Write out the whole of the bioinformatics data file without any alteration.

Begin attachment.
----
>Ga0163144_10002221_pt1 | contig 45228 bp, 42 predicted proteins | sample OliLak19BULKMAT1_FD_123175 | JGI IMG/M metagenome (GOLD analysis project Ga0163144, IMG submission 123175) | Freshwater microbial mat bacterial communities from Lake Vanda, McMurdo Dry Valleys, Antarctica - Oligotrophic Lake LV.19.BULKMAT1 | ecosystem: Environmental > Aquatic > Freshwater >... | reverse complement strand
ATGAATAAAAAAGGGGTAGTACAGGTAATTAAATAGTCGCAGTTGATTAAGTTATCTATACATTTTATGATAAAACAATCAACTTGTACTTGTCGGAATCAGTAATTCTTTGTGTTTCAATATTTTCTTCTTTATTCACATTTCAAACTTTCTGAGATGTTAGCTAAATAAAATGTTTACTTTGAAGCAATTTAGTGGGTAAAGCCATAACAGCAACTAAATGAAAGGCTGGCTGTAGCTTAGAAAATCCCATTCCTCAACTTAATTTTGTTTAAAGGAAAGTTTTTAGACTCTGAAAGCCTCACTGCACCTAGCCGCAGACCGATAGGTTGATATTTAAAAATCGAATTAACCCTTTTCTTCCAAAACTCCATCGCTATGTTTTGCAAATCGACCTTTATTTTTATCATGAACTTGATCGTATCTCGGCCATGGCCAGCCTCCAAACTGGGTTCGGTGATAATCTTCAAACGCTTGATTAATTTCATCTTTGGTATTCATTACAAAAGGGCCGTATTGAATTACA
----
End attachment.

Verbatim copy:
>Ga0163144_10002221_pt1 | contig 45228 bp, 42 predicted proteins | sample OliLak19BULKMAT1_FD_123175 | JGI IMG/M metagenome (GOLD analysis project Ga0163144, IMG submission 123175) | Freshwater microbial mat bacterial communities from Lake Vanda, McMurdo Dry Valleys, Antarctica - Oligotrophic Lake LV.19.BULKMAT1 | ecosystem: Environmental > Aquatic > Freshwater >... | reverse complement strand
ATGAATAAAAAAGGGGTAGTACAGGTAATTAAATAGTCGCAGTTGATTAAGTTATCTATACATTTTATGATAAAACAATCAACTTGTACTTGTCGGAATCAGTAATTCTTTGTGTTTCAATATTTTCTTCTTTATTCACATTTCAAACTTTCTGAGATGTTAGCTAAATAAAATGTTTACTTTGAAGCAATTTAGTGGGTAAAGCCATAACAGCAACTAAATGAAAGGCTGGCTGTAGCTTAGAAAATCCCATTCCTCAACTTAATTTTGTTTAAAGGAAAGTTTTTAGACTCTGAAAGCCTCACTGCACCTAGCCGCAGACCGATAGGTTGATATTTAAAAATCGAATTAACCCTTTTCTTCCAAAACTCCATCGCTATGTTTTGCAAATCGACCTTTATTTTTATCATGAACTTGATCGTATCTCGGCCATGGCCAGCCTCCAAACTGGGTTCGGTGATAATCTTCAAACGCTTGATTAATTTCATCTTTGGTATTCATTACAAAAGGGCCGTATTGAATTACA